Delta County Memorial Hospital dodged a bullet when the hospital provider fee was moved into a state enterprise fund, ensuring continued financial support for rural hospitals in Colorado. But with the Republican proposal to repeal and replace the Affordable Care Act, DCMH continues to operate in a world of uncertainty, CEO Jason Cleckler reported at an Indivisible gathering in Cedaredge.
Indivisible groups nationwide have mounted an effort to fight what they're calling "TrumpCare." The Cedaredge gathering was low-key, with Cleckler talking about why it's better to try and tweak the existing health care legislation.
He said the Affordable Care Act was the result of escalating health care costs -- costs that were pricing many consumers out of the marketplace. With the U.S. spending 25 percent of its gross national product on health care, the current system was not sustainable.
Sweeping reform was enacted, with the intent of improving the quality of care, controlling or decreasing the cost of health care, and improving access so folks weren't showing up at the emergency room with chronic illnesses that could have been managed or prevented through primary care.
The ACA has forced Delta County Memorial Hospital to focus on those three pillars of health care, Cleckler said. Reimbursement is tied to quality of care. Efforts are being made to help patients manage chronic health conditions such as diabetes. And it's no accident the hospital is opening a clinic in Hotchkiss, an urgent care facility in Paonia and rehab services/lab draw station in Cedaredge.
Electronic medical records are another facet of the Affordable Care Act. Electronic records make it fast and easy to share information with other providers. They also ensure consistent treatment, but Cleckler said implementation has been expensive and it sometimes seems medical providers spend more time interacting with their computer than with their patients. Physicians have also expressed frustration, he said.
But most frustrating for most consumers is the lack of affordability in the Affordable Care Act. In Delta County, only Anthem Blue Cross Blue Shield offers coverage in the marketplace. The company has exited the marketplace in Indiana and Wisconsin, and Cleckler fears a domino effect. If no plans are offered through the marketplace, the only option for individuals not covered through the workplace will be to seek individual plans. Those plans may not have ACA protections, including coverage for pre-existing conditions.
But the scenario could be worse under the GOP's American Health Care Act, with an estimated 20 million individuals losing coverage across the nation, Cleckler said.
Prior to implementation of the ACA, Cleckler said 12 to 13 percent of the care provided by Delta County Memorial Hospital was uncompensated. That percentage dropped to 2.25 percent, which is "absolutely remarkable." Some people purchased individual policies, as mandated by the ACA, but here in Delta County it's really reflective of how many people signed up for Medicaid, Cleckler said. While Medicare/Medicaid reimbursement rates for the hospital are low, at least residents have some type of coverage.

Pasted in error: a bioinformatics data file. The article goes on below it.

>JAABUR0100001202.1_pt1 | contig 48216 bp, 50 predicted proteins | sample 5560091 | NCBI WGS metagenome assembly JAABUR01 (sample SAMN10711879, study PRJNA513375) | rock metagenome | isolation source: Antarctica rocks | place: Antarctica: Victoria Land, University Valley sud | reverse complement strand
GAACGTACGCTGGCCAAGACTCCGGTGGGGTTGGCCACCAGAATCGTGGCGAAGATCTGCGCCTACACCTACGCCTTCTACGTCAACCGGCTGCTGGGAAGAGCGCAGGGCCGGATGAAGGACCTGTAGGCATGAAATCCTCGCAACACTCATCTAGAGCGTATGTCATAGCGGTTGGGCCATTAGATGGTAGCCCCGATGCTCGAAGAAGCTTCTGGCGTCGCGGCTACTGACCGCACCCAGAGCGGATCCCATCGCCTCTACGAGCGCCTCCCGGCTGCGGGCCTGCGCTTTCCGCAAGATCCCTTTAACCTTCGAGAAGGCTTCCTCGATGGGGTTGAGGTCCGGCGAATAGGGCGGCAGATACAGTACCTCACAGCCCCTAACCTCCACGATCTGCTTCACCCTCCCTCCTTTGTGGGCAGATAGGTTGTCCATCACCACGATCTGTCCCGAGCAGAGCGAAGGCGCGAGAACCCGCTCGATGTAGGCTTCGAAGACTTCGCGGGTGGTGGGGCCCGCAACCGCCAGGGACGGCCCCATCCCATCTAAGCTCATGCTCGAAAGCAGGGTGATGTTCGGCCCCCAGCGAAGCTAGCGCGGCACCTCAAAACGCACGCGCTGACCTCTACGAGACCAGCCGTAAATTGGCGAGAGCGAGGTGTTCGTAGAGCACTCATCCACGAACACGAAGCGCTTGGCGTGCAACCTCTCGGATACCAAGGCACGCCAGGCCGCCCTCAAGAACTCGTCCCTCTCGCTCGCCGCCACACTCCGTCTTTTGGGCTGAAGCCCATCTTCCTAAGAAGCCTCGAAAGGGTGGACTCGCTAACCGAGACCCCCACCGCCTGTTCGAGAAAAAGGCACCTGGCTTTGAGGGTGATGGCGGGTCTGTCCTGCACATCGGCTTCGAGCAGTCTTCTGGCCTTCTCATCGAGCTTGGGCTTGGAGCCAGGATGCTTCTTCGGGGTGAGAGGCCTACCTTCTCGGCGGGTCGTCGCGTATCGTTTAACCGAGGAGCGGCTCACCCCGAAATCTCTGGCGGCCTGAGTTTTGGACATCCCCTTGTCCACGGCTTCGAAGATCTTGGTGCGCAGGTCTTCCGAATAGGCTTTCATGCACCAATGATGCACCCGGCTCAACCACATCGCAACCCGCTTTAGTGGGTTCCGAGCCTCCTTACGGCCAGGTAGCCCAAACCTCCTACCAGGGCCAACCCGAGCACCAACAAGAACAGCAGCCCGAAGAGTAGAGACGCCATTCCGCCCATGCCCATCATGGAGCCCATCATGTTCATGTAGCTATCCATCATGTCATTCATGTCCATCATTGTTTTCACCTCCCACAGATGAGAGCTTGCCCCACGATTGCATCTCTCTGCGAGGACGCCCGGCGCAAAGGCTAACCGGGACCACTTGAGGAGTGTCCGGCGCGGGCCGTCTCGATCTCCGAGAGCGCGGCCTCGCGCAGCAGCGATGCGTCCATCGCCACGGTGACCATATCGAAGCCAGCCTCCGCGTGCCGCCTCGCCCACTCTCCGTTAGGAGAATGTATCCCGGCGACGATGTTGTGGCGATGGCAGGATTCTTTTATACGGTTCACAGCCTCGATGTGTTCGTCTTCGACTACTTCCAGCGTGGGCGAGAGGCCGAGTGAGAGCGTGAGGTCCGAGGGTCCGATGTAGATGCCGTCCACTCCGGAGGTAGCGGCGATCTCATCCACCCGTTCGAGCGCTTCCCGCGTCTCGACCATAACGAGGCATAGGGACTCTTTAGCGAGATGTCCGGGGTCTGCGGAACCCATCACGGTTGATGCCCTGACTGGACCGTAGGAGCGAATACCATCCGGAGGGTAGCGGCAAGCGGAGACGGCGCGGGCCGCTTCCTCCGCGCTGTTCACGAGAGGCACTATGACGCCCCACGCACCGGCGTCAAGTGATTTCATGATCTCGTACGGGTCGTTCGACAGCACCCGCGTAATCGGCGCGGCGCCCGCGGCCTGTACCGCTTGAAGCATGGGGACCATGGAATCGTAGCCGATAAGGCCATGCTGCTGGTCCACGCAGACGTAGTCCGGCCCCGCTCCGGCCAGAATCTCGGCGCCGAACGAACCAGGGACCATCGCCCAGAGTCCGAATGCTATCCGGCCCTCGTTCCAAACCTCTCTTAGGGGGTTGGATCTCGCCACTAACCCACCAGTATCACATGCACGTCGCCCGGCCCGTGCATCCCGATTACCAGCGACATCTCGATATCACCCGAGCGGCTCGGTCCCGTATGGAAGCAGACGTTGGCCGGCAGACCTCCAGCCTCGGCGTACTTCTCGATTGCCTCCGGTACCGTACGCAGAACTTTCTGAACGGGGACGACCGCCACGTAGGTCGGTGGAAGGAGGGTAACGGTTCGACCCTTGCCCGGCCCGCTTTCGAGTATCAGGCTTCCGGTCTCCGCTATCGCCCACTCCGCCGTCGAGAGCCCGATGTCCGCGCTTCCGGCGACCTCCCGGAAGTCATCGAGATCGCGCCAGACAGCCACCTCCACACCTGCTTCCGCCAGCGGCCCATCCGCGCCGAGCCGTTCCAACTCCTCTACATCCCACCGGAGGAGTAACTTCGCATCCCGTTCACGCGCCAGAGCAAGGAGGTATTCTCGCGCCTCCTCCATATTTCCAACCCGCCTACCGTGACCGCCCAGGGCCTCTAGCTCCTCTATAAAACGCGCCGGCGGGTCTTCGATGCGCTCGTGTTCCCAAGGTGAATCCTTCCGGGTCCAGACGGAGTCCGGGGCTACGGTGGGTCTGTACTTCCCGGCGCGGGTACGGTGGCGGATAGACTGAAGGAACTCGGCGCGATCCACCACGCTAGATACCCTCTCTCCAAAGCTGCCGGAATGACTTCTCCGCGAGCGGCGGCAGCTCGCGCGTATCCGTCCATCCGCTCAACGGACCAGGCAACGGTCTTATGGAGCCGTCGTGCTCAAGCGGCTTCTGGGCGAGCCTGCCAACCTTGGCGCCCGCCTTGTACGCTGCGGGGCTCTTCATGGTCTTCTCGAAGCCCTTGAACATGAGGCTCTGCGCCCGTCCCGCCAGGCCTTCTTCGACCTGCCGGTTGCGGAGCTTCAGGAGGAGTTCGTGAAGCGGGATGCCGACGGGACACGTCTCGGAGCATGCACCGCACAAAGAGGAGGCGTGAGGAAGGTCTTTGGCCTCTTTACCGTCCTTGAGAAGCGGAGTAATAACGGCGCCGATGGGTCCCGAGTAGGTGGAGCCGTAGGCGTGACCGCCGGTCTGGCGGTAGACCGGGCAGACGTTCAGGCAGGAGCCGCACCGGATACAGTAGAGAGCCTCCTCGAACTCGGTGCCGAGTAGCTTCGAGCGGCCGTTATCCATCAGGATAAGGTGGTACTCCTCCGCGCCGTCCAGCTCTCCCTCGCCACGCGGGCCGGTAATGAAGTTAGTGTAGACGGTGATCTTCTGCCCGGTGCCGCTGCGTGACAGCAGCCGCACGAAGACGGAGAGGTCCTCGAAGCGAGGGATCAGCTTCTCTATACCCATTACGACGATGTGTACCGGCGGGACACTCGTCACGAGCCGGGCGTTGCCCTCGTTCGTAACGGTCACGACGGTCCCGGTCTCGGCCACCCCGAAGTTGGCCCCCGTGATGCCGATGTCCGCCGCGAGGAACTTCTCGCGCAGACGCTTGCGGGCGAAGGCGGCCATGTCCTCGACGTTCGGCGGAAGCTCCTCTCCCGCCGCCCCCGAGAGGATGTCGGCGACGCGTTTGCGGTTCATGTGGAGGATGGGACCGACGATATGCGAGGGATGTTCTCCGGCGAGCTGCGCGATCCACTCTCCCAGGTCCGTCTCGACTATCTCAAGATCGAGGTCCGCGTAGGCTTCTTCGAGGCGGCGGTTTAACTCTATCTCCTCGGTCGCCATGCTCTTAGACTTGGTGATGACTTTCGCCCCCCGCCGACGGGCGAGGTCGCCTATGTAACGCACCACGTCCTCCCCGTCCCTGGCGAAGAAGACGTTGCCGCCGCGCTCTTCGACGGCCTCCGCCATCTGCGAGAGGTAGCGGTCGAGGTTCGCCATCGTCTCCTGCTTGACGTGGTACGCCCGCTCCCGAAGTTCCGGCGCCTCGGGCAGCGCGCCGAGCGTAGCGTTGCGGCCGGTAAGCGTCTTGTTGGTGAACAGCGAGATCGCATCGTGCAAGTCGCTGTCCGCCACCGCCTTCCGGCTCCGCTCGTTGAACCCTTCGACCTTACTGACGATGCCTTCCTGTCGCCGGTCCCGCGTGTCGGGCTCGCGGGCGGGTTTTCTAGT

He reiterated the hospital's desire to improve quality of care, remove barriers to access, and be transparent about costs. But true savings will not be realized until pharmaceuticals, insurance companies and medical manufacturing companies step up to the plate and help control costs.
"If that happens I think we would see a drastically different health care system," he said.
Cleckler encouraged members of the group to reach out to Senator Cory Gardner, who he believes is truly listening to input. Senator Michael Bennet, he said, is in favor of keeping the Affordable Care Act, but is open to ideas about how the law can be tweaked. Rep. Scott Tipton, while very supportive of Delta County and Delta County Memorial Hospital, has already voted in favor of the House version of the American Health Care Act.
Cleckler is the featured speaker at a health care town hall meeting in Paonia Monday, July 10. He will provide an update on the hospital and talk about the most recent changes in the Affordable Care Act. His presentation runs from 5:30 to 7:30 p.m. at the Paradise Theater. There is no charge for admission and everyone is welcome.
Food For Thought/Vision Charter Academy has been selected as a State Farm Neighborhood Assist® Top 200 finalist and needs your help by voting for them to receive a $25,000 grant from State Farm®. From now until Aug. 24 at 11:59 p.m. Eastern Time, U.S. residents who are 18 and older with a valid email address can vote for their favorite cause at https://www.neighborhoodassist.com/entry/2012962.